Gibb mentions that it may be seen as "punishment" for GTR to hand these over, but it would also be further devolution of suburban services at the same time. Considering Gibb mentions at the start of Appendix 4 that GTR is already too large, this and an additional recommendation to transfer Ashford > Hastings also to Southeastern does make some sense.

Station Improvements not funded in "The Plan"

In Appendix 2, "The Plan" there are various programmes to improve the performance of GTR. There have already been some of those that are funded, such as reduction of vegetation trackside to avoid "leaves on the line", and new Class 700 trains on Thameslink (albeit with a host of teething problems.) However, what is notable is what plans are currently not funded for improvement, a key one being the London Victoria mezzanine and station upgrade. Anyone who boards between platforms 15 to 19 knows that overcrowding happens regularly, and the lack of capacity is a clear safety risk, noticably when services start to fall behind. Improvements such as these should not have been placed on hold and funded, so that passengers would see a clear improvement in passenger flow and access.

Other station improvements would have been at Norwood Junction (which ironically would have ensured step free access at this busy station), an extra platform at Reigate, and track and signalling changes at Battersea Park, Bermondsey and Wallington in a bid to further improve the "turnback" of trains and so to allow safe berthing of trains to cope with peak period demand. The only piece of good news is that Redhill will become another station with the ubiquitous Platform 0, meaning more trains can run on the North Downs lines, and for long suffering passengers there, that has to be a positive.

Overnight train changes were planned for January 2017

Many passengers have been up in arms about the changes to the overnight train services that came into force from the May 2017 timetable onwards, meaning passengers for the Brighton Main Line needed to board a Thameslink train at St Pancras or Blackfriars instead of a Southern train at London Victoria. As previously revealed, these changes were due to a recommendation in Appendix 2, "The Plan", further detailed in Appendix 3, "The Overnight Railway". Appendix 2 shows that this was originally planned to have been put in place in January 2017, allowing for more overnight works in a bid to improve reliability. Had these plans been put in place at the recommended time, it may have allowed for earlier track improvements and less breakdowns at peak times, or over-running weekend engineering works.

Electrification of the Uckfield Line

One major positive to take from the Gibb report is the recommendation to improve a number of lines, most notably electrification of the Uckfield line between Hurst Green and Uckfield, meaning that the line would not solely rely on the Class 171 diesel trains that currently operate out of Selhurst depot for this line - and in addition have sidings at Crowborough to make the trains closer to their location of operation. All common sense, and a good recommendation.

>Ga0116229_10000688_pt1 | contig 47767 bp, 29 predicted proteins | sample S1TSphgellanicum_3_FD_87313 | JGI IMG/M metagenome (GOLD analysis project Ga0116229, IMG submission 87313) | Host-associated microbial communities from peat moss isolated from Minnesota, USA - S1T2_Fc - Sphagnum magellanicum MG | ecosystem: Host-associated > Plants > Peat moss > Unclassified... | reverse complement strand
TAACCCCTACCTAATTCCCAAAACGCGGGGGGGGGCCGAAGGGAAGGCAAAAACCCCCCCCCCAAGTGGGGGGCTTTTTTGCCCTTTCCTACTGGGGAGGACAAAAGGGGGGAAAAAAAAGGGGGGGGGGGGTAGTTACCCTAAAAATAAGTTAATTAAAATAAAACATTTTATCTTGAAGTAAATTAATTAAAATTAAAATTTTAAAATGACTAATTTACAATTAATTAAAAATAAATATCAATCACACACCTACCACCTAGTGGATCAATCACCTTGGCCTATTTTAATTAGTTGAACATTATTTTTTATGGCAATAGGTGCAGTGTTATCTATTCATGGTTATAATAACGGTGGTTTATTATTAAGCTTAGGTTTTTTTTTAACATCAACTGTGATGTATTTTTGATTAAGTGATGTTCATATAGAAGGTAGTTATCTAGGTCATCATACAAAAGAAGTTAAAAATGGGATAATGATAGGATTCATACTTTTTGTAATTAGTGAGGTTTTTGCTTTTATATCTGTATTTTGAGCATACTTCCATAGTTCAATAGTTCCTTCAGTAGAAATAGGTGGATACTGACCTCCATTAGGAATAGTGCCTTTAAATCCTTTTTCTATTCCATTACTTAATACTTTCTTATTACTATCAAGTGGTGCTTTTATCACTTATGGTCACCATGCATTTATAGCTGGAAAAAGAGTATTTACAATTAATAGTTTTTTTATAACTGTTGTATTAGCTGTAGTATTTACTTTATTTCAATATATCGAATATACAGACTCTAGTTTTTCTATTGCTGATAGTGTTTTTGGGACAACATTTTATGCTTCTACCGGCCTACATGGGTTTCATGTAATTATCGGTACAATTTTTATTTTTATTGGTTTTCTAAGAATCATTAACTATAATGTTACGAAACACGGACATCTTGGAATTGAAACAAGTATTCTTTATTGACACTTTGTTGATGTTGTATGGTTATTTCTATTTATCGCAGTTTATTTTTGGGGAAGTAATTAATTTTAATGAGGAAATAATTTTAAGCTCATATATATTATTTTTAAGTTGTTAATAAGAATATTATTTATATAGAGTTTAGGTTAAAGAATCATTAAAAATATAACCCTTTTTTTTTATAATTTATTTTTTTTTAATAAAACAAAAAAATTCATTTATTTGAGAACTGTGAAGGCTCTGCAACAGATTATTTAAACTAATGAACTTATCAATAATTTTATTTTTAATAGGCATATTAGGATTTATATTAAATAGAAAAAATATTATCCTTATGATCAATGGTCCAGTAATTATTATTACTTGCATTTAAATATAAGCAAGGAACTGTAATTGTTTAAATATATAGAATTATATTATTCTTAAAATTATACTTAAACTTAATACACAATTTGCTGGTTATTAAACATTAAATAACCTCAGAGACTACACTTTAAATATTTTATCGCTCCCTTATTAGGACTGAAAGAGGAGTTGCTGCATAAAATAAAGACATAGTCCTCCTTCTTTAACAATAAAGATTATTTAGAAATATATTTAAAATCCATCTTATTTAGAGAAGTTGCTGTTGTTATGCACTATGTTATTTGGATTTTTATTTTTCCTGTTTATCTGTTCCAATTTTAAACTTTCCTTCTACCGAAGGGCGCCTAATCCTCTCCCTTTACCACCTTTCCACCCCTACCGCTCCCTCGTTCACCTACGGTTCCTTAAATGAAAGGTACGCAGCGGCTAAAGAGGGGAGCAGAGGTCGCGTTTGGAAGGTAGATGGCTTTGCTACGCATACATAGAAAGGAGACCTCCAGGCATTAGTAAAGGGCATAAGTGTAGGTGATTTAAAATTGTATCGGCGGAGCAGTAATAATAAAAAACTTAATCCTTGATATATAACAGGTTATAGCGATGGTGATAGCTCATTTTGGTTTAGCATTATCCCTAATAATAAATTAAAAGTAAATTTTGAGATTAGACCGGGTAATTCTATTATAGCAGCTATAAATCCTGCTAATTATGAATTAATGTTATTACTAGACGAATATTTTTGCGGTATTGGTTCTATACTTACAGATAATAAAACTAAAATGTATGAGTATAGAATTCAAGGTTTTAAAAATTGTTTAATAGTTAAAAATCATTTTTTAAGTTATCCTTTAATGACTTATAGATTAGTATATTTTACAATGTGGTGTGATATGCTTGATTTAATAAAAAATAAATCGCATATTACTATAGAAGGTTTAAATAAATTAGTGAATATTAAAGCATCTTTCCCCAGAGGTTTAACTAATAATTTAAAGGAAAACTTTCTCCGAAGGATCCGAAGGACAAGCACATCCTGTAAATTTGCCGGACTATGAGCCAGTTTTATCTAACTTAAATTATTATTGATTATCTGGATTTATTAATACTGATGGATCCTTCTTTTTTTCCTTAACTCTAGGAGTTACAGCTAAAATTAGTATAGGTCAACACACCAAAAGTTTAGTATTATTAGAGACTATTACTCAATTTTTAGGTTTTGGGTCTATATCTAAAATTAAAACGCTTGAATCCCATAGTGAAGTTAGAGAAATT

The mix of fares is a commercial mess

In Appendix 6, Gibb correctly states that "Most of the fares and commercial strategy is still how it was left by the previous three TOCs, and each of the brands offers brand specific fares." This is very true. One example showed twenty five different fare types available on the Brighton Main Line, and five different season tickets from Brighton to London, with a price difference of £1,450 pa between the cheapest and most expensive. Simplification is recommended by Gibb, with an emphasis towards advance tickets for off-peak, including Gatwick Express (the fact this service is a premium means not everyone uses it, and prefers to use Southern or Thameslink instead) and so make sensible use of the capacity available at off-peak times.

Other recommendations are that season tickets so all South London termini (Victoria, London Bridge) are similarly priced, "carnet" style ticketing is available for those who occasionally work from home and where a season ticket is more expensive, reviewing First Class (which Gibb observed many pay for just to ensure a seat) and looking at other ways of guaranteeing seating. One other notable mention was that any 2017 fares increases should have taken into consideration the poor performance during 2016 - and so was a 2% or so increase really justified?

Where Is Appendix 9?

Another key section missing from the report is Appendix 9, which is in effect a full list of recommendations as to what changes should happen in terms of GTR and the current agreement. It was claimed to be not included due to "commercially sensitive information". However, by not being present, it can only further present questions as to if the recommendations that were present sat uncomfortably with the DfT. What we can see from section 9 of the main report is that GTR is not in steady state, that doing nothing is not an option (always one of the three PRINCE2 options of project management), and negotiations in terms of any disputes must be entered into.


On the whole, the Gibb report certainly offers plenty of scope for improvements to resolve many of the day to day issues that GTR face, and a number of the recommendations should be cautiously welcomed. However, the lack of concern of passengers with disabilities is a missed opportunity to enforce DfT/GTR to do more and improve, and the sole blame being placed on unions for the current situation when all parties including Network Rail, the DfT and GTR, and the unions are equally to blame is almost too convenient an analysis to suit the line that the DfT and GTR's press wish the passengers to believe.

Ultimately, what we as passengers see is a railway that is understaffed in terms of drivers, too fragile a network in that one small problem results in hours of knock on effects, and one that doesn't give value for money. Passenger confidence and trust in GTR have broken down, perhaps irreparably (their "let's strike back" attempt to troll the unions last year being one PR disaster too far for some) and you only have to see the amount of anger vented at length on social media when things do go wrong. Granted, some of that should be directed at Network Rail and ultimately the DfT, who allow GTR to run the operation as a "no risk" concession when other franchises would have had theirs removed, but it goes to show that improvements need to continue. Finally, the positive recommendations from the report should have been effective earlier, and the report not buried for six months for selective redacting and editing by the DfT.